It's also great from a marketing perspective...if every bill has a QR code and a caption below that says "Pay with Bitcoin", then every patron will see that on the their bill, regardless of whether they actually pay with bitcoin or not.

(gasteve on IRC) Does your website accept cash? https://bitpay.com
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September 16, 2011, 09:01:55 PM
 #49

Stupid, serious question: Is it too high tech? Why not just print up a QR code included on person's bill? He can leave cash or pay with bitcoins or any mix of that. This way, you only need the customer to have internet. Waitress can check the terminal in back to verify payment came through. Or print up 100 qrcodes before and hand them to customer. Waitress would write total due on the sheet of paper.

Putting a QR code on the paper receipt at the customer's table is a great idea. Waitress drops it at the table, customer scans it, sends the coins needed plus tip, and then the waitress should be able to verify the transaction back on that fancy little touchscreen they use in the back to manage bills.

It's also great from a marketing perspective...if every bill has a QR code and a caption below that says "Pay with Bitcoin", then every patron will see that on the their bill, regardless of whether they actually pay with bitcoin or not.

Wow I didn't even consider that... that would be killer.
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September 16, 2011, 10:54:33 PM
 #50


OK, that's a quick start. We now know that "bit-pay" is operating out of an house, who's behind it, and some other things they're doing. So if they "lose" any funds, it's clear where to send lawyers and cops.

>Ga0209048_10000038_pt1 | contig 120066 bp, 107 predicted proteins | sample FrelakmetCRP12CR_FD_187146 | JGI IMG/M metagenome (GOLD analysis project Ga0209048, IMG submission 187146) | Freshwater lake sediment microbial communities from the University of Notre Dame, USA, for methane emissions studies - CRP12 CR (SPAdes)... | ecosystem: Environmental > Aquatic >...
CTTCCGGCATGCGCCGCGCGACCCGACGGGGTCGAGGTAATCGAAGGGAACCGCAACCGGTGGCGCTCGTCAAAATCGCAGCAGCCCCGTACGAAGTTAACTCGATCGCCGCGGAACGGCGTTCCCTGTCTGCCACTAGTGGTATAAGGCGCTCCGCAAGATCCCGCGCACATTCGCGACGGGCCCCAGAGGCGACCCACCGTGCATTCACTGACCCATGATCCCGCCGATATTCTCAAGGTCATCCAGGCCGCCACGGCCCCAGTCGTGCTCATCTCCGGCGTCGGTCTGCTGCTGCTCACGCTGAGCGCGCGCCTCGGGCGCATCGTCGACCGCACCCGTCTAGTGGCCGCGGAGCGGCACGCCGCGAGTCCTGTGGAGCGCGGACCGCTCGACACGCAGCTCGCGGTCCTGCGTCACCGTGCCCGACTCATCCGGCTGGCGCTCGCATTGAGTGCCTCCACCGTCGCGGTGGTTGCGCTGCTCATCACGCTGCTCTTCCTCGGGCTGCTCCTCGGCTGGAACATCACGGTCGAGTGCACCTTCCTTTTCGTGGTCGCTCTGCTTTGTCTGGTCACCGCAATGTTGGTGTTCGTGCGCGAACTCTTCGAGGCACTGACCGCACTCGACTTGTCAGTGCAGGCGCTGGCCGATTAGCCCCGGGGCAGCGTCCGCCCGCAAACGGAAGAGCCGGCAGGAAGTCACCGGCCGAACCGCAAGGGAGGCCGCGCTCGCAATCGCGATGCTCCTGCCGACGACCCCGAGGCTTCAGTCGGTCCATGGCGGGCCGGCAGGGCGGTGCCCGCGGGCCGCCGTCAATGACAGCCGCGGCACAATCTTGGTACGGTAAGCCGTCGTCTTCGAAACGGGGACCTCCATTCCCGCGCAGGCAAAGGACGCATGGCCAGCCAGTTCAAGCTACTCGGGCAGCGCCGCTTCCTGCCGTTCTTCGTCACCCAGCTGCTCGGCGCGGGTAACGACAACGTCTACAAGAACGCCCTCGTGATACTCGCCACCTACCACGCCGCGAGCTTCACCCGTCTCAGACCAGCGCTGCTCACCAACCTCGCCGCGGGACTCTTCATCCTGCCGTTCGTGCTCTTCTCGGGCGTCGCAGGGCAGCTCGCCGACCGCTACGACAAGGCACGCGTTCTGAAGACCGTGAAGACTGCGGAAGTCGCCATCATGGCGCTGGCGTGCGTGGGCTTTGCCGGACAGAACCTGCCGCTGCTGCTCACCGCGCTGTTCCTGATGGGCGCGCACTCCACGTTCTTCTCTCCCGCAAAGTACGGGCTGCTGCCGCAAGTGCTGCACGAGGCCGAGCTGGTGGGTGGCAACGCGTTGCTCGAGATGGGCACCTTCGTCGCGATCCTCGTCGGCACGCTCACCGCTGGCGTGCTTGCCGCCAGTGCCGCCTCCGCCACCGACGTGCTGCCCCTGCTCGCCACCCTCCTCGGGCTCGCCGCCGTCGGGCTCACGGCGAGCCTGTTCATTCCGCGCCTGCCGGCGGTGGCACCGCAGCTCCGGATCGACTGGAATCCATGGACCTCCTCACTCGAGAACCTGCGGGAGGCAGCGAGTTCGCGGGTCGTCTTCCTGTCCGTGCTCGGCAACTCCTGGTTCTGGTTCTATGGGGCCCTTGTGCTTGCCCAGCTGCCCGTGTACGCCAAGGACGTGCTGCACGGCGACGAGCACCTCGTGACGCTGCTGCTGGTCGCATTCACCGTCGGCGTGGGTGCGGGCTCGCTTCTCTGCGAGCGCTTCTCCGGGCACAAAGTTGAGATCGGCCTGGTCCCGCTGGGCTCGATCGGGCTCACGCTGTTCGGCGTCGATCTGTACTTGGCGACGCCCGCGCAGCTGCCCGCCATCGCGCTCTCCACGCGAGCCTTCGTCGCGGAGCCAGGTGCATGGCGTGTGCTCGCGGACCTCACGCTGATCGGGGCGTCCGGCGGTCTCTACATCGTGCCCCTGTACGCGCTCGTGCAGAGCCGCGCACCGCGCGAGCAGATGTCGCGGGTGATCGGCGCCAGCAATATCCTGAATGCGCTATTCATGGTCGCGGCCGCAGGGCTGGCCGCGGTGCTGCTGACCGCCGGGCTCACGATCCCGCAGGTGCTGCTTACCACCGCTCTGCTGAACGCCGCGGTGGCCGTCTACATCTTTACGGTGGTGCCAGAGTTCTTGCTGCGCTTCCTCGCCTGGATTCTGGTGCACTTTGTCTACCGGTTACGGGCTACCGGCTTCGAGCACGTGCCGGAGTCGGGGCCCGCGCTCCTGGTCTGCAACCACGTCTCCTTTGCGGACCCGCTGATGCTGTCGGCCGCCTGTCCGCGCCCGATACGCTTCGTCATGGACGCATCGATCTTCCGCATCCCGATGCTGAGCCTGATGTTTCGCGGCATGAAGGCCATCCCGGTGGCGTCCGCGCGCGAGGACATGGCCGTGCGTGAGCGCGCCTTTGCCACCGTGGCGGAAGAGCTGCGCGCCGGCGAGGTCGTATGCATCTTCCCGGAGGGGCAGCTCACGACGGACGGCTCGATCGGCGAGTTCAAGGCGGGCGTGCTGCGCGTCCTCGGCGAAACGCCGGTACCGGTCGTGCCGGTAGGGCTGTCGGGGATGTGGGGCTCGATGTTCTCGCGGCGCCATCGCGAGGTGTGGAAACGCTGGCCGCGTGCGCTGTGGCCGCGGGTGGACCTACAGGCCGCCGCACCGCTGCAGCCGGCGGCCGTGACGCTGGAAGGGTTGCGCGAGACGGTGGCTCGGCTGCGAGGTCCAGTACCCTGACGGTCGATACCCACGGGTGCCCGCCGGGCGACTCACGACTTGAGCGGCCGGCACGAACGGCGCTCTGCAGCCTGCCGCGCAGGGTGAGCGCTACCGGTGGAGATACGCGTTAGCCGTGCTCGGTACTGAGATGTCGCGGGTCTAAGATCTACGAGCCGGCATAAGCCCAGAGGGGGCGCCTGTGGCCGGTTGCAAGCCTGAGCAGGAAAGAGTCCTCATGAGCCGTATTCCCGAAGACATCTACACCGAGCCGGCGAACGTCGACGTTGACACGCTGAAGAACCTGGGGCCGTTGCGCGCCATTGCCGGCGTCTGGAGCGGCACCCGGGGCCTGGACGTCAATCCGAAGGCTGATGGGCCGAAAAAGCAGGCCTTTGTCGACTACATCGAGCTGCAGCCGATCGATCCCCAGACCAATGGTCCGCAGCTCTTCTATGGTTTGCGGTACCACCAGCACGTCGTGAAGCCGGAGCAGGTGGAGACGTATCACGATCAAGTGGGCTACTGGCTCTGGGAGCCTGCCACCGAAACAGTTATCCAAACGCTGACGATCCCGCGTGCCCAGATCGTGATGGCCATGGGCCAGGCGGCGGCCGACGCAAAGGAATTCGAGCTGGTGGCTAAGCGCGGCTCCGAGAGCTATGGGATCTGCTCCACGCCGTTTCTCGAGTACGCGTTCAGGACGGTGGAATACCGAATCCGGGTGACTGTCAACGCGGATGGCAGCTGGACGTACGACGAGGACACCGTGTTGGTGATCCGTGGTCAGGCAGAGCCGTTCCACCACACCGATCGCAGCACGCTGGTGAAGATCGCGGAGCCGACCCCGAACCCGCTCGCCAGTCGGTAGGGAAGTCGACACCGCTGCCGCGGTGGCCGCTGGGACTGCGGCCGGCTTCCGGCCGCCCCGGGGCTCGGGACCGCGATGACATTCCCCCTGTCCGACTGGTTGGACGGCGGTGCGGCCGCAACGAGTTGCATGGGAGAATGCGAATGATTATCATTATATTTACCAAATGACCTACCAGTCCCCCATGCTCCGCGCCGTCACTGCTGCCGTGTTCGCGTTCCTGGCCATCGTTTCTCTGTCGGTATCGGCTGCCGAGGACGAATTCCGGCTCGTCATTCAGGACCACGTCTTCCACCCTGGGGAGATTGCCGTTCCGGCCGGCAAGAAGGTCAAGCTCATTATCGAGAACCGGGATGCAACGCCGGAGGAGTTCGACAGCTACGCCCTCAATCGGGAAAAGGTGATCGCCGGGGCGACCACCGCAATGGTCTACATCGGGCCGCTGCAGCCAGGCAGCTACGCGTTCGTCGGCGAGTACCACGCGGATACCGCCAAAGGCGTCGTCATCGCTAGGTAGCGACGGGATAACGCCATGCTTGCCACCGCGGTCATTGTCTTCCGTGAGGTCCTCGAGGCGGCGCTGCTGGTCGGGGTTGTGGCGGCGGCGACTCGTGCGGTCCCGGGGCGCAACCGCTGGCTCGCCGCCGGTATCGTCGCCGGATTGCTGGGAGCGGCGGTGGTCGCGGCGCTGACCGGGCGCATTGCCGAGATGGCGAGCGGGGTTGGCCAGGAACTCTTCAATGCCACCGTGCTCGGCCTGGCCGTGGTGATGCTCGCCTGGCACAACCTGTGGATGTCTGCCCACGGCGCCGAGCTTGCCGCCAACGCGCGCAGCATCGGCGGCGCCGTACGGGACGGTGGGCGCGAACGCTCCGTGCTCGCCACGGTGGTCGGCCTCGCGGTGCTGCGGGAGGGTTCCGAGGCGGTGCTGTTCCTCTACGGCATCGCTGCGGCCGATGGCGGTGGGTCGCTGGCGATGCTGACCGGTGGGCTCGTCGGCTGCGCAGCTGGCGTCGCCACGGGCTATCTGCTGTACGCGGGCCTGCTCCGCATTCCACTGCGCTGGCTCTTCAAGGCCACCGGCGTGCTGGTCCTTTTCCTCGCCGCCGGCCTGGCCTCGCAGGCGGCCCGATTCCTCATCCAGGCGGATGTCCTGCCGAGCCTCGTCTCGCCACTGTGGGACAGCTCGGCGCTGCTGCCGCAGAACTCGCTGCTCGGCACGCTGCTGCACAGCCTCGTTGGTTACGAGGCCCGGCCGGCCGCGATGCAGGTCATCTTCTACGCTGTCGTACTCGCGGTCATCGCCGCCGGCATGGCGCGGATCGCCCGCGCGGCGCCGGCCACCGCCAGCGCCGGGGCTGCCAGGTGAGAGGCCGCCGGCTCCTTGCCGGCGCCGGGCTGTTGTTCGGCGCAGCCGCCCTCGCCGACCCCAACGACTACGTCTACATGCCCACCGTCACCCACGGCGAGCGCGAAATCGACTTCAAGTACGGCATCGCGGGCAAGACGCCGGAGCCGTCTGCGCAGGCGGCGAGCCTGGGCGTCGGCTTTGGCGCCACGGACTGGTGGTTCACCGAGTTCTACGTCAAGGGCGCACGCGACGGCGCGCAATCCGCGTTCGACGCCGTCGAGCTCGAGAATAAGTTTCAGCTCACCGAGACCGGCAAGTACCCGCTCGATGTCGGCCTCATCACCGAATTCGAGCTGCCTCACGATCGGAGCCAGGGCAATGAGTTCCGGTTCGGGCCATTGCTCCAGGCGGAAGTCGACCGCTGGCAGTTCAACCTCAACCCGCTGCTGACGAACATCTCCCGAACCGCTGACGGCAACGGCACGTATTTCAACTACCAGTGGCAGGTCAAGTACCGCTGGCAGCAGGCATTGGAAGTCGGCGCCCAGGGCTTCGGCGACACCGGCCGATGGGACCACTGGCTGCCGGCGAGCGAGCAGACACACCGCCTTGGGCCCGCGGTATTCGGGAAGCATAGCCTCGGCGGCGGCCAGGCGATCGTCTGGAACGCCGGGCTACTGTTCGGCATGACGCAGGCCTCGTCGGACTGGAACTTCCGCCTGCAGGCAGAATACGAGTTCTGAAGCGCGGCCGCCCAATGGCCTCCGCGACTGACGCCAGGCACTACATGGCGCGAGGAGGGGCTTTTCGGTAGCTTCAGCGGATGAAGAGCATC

They do not hold your earnings, you receive those into your wallet every day. So worst case scenario is they steal one transaction and the company packs up and moves to Singapore. All for your 5 BTC.

I expect to see contractual statements like "all payments made after NNN will be transmitted to ACH by NNN".  

They have all of those covered on their website.

https://bit-pay.com/legal.html

No, they do not.  They have an "acceptable use policy", plagiarized from PayPal's acceptable use policy, and a "privacy policy", plagiarized from PayPal's privacy policy. They do not have any terms which contractually bind "bit-pay" with regard to financial transactions.

This is important. Potential merchants need to know about transaction reversals, chargebacks, payout limitations, delays in payment, separation of customer funds from company funds, and dispute resolution procedures. All of those areas have created major problems for users of other Bitcoin-related services.

This is two guys with no financial experience operating out of a house in Florida. The odds are that they will screw up. Merchants need legal protection for when they do.

A little harsh, but they should have hired a lawyer to do their legal.  They are nice enough guys in person.

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September 17, 2011, 02:59:50 AM
 #51

i think it would also help a lot if every place that employs this also has some free wi-fi to piggy-back off.

i wonder if it would be possible for the merchant to configure a specialised wi-fi hotspot that only allows bitcoin transactions, and no other internet traffic? Cheesy
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September 17, 2011, 04:19:02 AM
 #52

This is two guys with no financial experience operating out of a house in Florida. The odds are that they will screw up. Merchants need legal protection for when they do.

A little harsh, but they should have hired a lawyer to do their legal.  They are nice enough guys in person.

You really want to know what their terms are before even talking to them.